International legislation has also taken on the issue of the binding nature of the ban; therefore, neither exceptions nor extenuating circumstances subsist. This has been confirmed by many international documents approved by the United Nations General Assembly: article 3 of the Declaration on the Protection of All Persons from Being Subjected to Torture and Other Cruel, Inhuman or Degrading Treatment or Punishment of 1975; article 7 of the International Covenant on Civil and Political Rights of 1976, in the Standard Minimum Rules for the Treatment of Prisoners of 1977, in the Code of Conduct for Law Enforcement Officials of 1979; article 6 of the Body of Principles for the Protection of All Persons under Any Form of Detention or Imprisonment of 1988; and finally article 2 of the Convention against Torture and Other Cruel, Inhuman or Degrading Treatment or Punishment.

On a European level the Convention for the Protection of Human Rights and Fundamental Freedoms (ECHR [8]) of 1950 not only confirmed the prohibition of torture and humiliating or degrading treatments, but also it established its absoluteness, which cannot be undermined, neither by the law nor by a state of emergency.

In resolution no 690 of the Declaration on the Police, the Parliamentary Assembly of the Council of Europe in 1979, in article 3—Appendix 1, Ethics—cites that “summary executions, torture and other forms of inhuman or degrading treatment or punishment remain prohibited in all circumstances. A police officer is under an obligation to disobey or disregard any order or instruction involving such measures” [9].

The binding nature of the prohibition of torture was later confirmed in article 16.3 of the Copenhagen Conference by the member states in 1990. Regarding the American continent, both the American Declaration on the Rights and Duties of Man of 1948 and the American Convention on Human Rights of the 1978 reaffirm the prohibition. The Inter-American Convention to prevent and punish torture in article 4 affirmed: “The fact of having acted under orders of a superior shall not provide exemption from the corresponding criminal liability” [10]. From the same convention, article 5 reiterates that “The existence of circumstances such as a state of war, threat of war, state of siege or of emergency, domestic disturbance or strife, suspension of constitutional guarantees, domestic political instability, or other public emergencies or disasters shall not be invoked or admitted as justification for the crime of torture” [10].

3. The definition of torture: some reflections

After examining torture and degrading treatments in terms of international law, we should ascertain their characteristics: the first distinctive feature of torture concerns the active nature of the process or the omission of offering relief from that which causes severe distress or pain, including both the physical and mental consequences of violent actions; the intention of the act, that is, the will of the perpetrator of the crime to intentionally inflict pain and suffering on his/her victims; and the pursuit of a specific purpose: i.e., to obtain information, punish, intimidate, and discriminate. There is also a purpose of torture, which is not explicitly mentioned in the legislation, i.e., to prevent conduct that is contrary to the current political powers that be. In dictatorial regimes, in fact, political opponents are tortured to death in order to send a strong message of deterrence; the role of the public authorities is to represent the perpetrator, i.e., a person with powers authorized by the state: “Enemies are tortured mercilessly for information and then killed. Political opponents are tortured to death to send a powerful deterrent message” [11]. The distinction between torture and inhumane, cruel, humiliating, and degrading treatment concerns primarily the nature of the act, which in turn concerns the intensity of the pain inflicted: “The degree of intensity and the length of such suffering constitute the basic elements of torture, a lot of other relevant factors had to be taken into account. Such as: the nature of ill-treatment inflicted, the means and methods employed, the repetition and duration of such treatment, the age, sex and health condition of the person exposed to it, the likelihood that such treatment might injure the physical, mental and psychological condition of the person exposed and whether the injuries inflicted caused serious consequences for short or long duration are all relevant matters to be considered together and arrive at a conclusion whether torture has been committed” [12]. The analysis of the norms allows for the theory that the definitions of torture and degrading treatment are unique in that certain acts, behaviors, or events may fall within the definition of torture in certain circumstances, or in other situations may not be included, depending on the presence or not of the four elements necessary for the above-presented definition.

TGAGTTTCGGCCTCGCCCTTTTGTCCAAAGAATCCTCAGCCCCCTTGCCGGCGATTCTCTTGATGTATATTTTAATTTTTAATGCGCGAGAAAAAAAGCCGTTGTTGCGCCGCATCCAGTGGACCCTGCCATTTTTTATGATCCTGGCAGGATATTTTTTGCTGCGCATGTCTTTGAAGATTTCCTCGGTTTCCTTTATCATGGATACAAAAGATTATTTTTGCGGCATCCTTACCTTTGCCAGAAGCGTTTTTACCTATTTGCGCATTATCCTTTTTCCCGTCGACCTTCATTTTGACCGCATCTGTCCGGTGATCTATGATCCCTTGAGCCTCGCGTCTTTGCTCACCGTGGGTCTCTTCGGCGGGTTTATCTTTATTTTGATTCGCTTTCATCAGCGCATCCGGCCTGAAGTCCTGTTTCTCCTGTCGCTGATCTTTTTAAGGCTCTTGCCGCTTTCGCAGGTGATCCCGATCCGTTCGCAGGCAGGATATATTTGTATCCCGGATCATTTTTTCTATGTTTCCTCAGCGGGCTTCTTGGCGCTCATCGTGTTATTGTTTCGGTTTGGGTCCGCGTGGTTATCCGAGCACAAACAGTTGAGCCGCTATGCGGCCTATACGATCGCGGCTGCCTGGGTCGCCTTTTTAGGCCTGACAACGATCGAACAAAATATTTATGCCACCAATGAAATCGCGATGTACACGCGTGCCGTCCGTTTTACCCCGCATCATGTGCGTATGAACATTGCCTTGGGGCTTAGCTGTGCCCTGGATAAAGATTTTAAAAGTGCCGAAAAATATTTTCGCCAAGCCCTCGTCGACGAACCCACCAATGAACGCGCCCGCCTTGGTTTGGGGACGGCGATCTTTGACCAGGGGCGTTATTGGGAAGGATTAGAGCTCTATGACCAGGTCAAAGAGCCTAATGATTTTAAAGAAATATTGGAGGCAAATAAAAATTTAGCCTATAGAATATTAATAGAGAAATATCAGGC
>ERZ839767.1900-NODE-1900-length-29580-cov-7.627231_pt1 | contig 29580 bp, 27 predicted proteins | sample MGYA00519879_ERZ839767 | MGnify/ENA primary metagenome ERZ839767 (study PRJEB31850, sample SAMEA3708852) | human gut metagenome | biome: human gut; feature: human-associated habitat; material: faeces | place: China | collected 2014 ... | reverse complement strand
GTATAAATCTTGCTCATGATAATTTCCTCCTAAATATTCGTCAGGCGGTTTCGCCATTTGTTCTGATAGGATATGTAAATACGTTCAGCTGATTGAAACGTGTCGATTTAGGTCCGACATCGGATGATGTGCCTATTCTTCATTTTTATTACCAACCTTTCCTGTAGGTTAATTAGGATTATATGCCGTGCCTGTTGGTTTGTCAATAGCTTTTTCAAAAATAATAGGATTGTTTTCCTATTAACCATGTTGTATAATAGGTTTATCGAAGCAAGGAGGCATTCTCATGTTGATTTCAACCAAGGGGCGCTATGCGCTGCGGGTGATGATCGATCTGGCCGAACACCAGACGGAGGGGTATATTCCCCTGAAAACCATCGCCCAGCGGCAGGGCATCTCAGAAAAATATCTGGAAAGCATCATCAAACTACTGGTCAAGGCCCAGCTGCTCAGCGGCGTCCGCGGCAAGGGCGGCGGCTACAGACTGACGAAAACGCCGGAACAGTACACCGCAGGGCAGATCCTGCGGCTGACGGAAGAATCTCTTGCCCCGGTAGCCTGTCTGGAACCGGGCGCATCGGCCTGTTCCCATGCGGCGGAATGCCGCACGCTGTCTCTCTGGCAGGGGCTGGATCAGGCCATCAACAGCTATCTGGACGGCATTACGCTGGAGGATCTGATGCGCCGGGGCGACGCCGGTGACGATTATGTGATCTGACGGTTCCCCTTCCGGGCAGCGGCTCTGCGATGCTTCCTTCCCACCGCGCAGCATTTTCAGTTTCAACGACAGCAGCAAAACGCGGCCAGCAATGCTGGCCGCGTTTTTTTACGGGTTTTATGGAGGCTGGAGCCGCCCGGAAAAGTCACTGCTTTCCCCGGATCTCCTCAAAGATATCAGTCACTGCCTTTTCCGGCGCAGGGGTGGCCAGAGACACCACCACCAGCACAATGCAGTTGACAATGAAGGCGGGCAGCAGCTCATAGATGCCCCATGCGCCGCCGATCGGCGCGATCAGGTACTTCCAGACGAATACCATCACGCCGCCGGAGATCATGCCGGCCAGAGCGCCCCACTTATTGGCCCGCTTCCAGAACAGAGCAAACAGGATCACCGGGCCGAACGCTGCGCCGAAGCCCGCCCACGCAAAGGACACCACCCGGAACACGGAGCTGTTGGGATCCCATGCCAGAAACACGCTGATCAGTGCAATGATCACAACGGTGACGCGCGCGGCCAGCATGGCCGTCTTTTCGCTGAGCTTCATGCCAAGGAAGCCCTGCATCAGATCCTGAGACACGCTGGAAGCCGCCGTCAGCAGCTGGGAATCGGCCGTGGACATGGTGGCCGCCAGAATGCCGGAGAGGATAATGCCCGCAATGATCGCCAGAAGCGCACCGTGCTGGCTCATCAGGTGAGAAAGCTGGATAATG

Therefore the following statement appears to be relevant: “Torture is not an act in itself, or a specific type of act, but it is the legal qualification of an event or behavior, based on the comprehensive assessment of this event or behavior. […] It is clear that […] the qualification of torture may be easily granted in certain cases. However, in some others, the vulnerability of the victim (age, gender, status, etc), as well as the environment and the cumulative effect of various factors, should be taken into account to determine whether this case amounts to torture or whether it does not reach this ultimate threshold and should be considered as cruel, inhuman or degrading treatment or punishment” [13]. This allows a pragmatic and non-descriptive approach, which at first sight may seem disadvantageous because there is no detailed statement about conduct defined as torture, or degrading or inhuman acts, but which allows including into the definition acts which were not even taken into consideration by the legislature at the time when the norm was written.